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UPDATE: A not guilty verdict tonight in a rape court-martial at Mayport Naval Station. Petty Officer Alpha Omega Dowell appeared elated. He hugged his family and they in turn hugged his lawyers after the verdict was read.

Dowlen was acquitted of two charges of rape and one count of indecent exposure from an incident in September 2012. The seven-member panel deliberated just over 3 1/2 hours after hearing two days of testimony.

For her part, the complaining victim appeared devastated by the verdict.

Christine Sapp, whom FCN is identifying because she is spoken publicly about the case, began sobbing and had to be helped from the court room by her friends and family.

Neither she nor Dowlen would comment on the verdict.

Story from earlier Thursday:

JACKSONVILLE, Fla. -- "Victim blaming 101" is how Lt. Judge Advocate Andrew Hofland characterized the defense arguments in the rape trial of Naval petty officer Alpha Omega Dowlen.

Dowlen is on trial for allegedly sexually assaulting seaman Christine Sapp in September 2012. If convicted, he faces a possible sentence of life in prison and a dishonorable discharge.

Related: Military rape trial begins at Mayport Naval Station

In his closing argument in defense of Dowlen, Lt. Brian Henning said Sapp's allegations were "Simply not believable. Does it sounds more like forcible rape to you or does it sound more to you like a consensual act?"

Henny pointed to Sapp's decision to invite Dowlen over to watch football and her failure to eject him from her home after he allegedly exposed himself to her as proof of "ambiguity" about her behavior. He also raised the fact that Sapp testified she had an orgasm to argue that a consensual version of events "makes more sense."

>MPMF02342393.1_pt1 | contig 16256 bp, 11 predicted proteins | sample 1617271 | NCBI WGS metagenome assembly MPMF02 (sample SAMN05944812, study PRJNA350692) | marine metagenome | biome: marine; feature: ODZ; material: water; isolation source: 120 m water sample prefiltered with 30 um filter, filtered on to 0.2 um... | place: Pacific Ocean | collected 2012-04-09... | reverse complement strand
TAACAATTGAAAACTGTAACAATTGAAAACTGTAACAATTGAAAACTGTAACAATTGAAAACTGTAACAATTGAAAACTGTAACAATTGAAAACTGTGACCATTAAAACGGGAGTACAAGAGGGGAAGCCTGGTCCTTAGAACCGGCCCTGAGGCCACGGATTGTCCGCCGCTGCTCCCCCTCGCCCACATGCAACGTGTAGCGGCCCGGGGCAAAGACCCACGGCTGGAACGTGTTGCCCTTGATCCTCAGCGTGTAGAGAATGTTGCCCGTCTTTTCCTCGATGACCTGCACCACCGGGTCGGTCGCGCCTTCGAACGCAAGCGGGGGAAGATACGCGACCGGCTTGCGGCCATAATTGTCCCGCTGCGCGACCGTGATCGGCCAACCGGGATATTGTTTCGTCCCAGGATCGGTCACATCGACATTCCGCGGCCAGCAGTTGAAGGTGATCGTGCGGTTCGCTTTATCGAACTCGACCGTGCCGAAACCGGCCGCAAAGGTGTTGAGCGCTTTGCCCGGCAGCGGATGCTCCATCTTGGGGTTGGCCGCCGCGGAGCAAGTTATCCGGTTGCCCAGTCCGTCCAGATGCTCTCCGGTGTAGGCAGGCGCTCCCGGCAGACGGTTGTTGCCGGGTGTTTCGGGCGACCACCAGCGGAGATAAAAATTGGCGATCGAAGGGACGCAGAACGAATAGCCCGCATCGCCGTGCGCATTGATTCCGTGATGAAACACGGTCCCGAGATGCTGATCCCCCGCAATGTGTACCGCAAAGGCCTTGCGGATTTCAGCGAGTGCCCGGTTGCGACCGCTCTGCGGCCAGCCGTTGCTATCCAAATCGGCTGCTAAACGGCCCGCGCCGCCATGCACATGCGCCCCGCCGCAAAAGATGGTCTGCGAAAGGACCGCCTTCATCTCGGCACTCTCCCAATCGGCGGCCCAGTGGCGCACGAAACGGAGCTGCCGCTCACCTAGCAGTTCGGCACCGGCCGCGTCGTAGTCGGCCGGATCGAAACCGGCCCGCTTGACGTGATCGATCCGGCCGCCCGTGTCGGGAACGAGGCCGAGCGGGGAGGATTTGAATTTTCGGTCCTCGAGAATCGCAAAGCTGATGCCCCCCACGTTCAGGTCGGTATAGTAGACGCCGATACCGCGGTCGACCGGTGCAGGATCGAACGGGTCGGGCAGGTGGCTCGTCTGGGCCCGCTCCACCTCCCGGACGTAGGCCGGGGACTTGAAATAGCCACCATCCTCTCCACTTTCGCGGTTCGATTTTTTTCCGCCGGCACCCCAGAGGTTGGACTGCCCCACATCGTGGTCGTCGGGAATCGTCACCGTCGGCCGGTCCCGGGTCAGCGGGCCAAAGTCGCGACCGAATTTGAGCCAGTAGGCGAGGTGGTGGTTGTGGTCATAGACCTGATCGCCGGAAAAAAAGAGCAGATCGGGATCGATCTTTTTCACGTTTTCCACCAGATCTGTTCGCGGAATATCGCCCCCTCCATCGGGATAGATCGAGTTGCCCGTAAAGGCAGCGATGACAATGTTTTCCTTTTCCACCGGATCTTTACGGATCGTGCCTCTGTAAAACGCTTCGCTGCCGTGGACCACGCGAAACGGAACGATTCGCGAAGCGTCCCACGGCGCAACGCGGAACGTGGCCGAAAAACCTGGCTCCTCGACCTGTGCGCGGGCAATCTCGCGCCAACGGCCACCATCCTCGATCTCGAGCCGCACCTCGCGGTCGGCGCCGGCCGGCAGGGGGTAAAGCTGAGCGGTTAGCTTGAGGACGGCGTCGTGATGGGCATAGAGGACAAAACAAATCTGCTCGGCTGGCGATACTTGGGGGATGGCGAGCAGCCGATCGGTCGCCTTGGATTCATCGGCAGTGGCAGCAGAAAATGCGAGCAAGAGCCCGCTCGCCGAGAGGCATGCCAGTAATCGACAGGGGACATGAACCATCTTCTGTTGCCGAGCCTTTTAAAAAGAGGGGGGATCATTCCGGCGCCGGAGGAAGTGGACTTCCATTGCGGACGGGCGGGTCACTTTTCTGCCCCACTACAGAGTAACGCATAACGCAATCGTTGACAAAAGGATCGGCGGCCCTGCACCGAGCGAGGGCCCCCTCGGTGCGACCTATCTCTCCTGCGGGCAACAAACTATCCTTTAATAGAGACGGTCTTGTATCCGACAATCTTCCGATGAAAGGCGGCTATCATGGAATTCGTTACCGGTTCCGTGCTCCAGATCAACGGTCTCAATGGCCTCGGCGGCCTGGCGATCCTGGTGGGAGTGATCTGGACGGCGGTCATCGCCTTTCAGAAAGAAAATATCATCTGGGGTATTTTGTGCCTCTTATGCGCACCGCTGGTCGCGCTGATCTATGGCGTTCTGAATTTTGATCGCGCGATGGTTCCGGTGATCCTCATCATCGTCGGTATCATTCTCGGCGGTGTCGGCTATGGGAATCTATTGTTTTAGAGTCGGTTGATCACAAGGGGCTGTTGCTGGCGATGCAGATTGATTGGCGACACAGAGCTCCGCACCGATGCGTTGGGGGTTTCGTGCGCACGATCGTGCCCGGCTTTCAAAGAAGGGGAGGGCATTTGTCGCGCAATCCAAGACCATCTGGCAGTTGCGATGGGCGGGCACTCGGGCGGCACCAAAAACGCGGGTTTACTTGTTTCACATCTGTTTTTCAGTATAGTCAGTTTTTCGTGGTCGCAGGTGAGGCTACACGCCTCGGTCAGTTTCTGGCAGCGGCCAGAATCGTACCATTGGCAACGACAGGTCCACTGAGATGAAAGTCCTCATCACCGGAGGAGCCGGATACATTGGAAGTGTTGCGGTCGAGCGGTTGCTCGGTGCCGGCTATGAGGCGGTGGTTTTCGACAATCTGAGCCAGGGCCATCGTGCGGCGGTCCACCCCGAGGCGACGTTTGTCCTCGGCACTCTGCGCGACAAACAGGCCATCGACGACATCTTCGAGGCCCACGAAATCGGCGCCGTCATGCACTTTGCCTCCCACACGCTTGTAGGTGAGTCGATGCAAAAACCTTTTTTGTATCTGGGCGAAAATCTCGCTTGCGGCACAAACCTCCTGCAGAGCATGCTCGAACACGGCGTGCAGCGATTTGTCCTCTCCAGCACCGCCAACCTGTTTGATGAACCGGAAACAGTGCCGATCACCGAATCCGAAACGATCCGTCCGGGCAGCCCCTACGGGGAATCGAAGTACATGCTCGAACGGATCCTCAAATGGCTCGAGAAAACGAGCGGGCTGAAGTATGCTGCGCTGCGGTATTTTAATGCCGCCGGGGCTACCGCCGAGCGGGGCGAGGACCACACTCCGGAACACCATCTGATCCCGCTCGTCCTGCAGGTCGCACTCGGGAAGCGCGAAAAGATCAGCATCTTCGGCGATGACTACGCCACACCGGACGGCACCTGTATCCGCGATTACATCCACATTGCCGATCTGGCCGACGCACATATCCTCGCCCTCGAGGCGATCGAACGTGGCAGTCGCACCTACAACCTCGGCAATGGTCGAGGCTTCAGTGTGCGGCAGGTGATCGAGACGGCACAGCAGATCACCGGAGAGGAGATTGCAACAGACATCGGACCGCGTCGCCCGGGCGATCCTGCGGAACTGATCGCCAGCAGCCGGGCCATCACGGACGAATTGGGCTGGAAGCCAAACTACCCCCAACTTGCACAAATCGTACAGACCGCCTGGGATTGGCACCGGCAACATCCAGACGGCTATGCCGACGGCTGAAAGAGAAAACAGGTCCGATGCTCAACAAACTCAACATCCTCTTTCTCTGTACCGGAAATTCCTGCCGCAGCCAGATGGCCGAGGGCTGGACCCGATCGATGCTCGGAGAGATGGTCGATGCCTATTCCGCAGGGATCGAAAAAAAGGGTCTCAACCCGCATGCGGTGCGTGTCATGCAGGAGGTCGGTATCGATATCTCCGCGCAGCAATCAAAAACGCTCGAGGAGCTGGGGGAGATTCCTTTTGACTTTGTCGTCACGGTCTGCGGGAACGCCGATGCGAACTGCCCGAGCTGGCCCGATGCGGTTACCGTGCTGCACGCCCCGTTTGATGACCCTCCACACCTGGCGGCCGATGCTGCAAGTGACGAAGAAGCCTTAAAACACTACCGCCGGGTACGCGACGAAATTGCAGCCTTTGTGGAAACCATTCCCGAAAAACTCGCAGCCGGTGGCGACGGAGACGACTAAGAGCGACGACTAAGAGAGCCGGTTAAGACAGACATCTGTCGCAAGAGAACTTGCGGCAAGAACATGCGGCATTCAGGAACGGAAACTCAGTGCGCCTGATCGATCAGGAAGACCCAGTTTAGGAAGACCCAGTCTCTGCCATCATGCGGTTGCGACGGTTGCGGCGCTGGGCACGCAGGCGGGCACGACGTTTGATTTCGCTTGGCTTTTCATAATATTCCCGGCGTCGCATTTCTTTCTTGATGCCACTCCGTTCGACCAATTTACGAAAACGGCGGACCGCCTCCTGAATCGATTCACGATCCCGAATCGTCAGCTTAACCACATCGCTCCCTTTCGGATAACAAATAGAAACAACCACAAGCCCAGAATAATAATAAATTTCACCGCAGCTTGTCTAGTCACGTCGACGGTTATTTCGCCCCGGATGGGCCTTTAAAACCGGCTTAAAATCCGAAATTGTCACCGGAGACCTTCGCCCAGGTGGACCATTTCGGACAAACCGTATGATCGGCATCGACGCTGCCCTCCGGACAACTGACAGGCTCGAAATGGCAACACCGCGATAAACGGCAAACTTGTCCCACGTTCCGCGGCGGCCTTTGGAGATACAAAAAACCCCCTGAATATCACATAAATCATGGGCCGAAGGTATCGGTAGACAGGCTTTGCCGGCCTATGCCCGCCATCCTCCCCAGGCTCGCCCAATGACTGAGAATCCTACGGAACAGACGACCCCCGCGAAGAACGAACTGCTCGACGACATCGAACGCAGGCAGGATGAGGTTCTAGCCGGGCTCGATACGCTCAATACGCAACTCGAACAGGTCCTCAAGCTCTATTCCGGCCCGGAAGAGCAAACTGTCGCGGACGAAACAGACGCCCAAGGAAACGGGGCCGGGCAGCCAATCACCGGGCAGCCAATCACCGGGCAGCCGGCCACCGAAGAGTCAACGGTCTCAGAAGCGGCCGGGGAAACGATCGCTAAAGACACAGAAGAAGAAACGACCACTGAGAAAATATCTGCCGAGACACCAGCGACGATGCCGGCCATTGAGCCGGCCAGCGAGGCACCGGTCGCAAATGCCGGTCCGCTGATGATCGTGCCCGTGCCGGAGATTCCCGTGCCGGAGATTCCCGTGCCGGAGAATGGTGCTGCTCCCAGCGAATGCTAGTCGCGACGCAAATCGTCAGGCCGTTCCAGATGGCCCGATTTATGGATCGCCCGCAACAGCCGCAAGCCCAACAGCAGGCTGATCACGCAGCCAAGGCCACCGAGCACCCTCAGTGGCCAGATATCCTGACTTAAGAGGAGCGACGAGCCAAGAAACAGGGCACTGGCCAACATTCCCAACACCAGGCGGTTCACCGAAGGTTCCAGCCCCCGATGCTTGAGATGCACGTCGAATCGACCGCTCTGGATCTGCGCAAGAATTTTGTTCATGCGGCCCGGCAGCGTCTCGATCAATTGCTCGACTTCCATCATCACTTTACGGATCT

Hofland countered that a physiological response does not override what he called "the picture of non consent."

Hofland countered that "no means no" and replayed a portion of a phone call between the alleged victim and defendant in which Dowlen says, quote, "you said no, but you didn't really like fight me, you know."

"No means no," Hofland told the court members. "We are all on notice."

The case comes at a time when the military is trying to turn around its image on sexual assaults. A Pentagon survey estimated some 26,000 military men and women were sexually assaulted in 2012.

The case now goes to the seven member empaneled officers that comprise the court martial to deliberate guilt or innocence.

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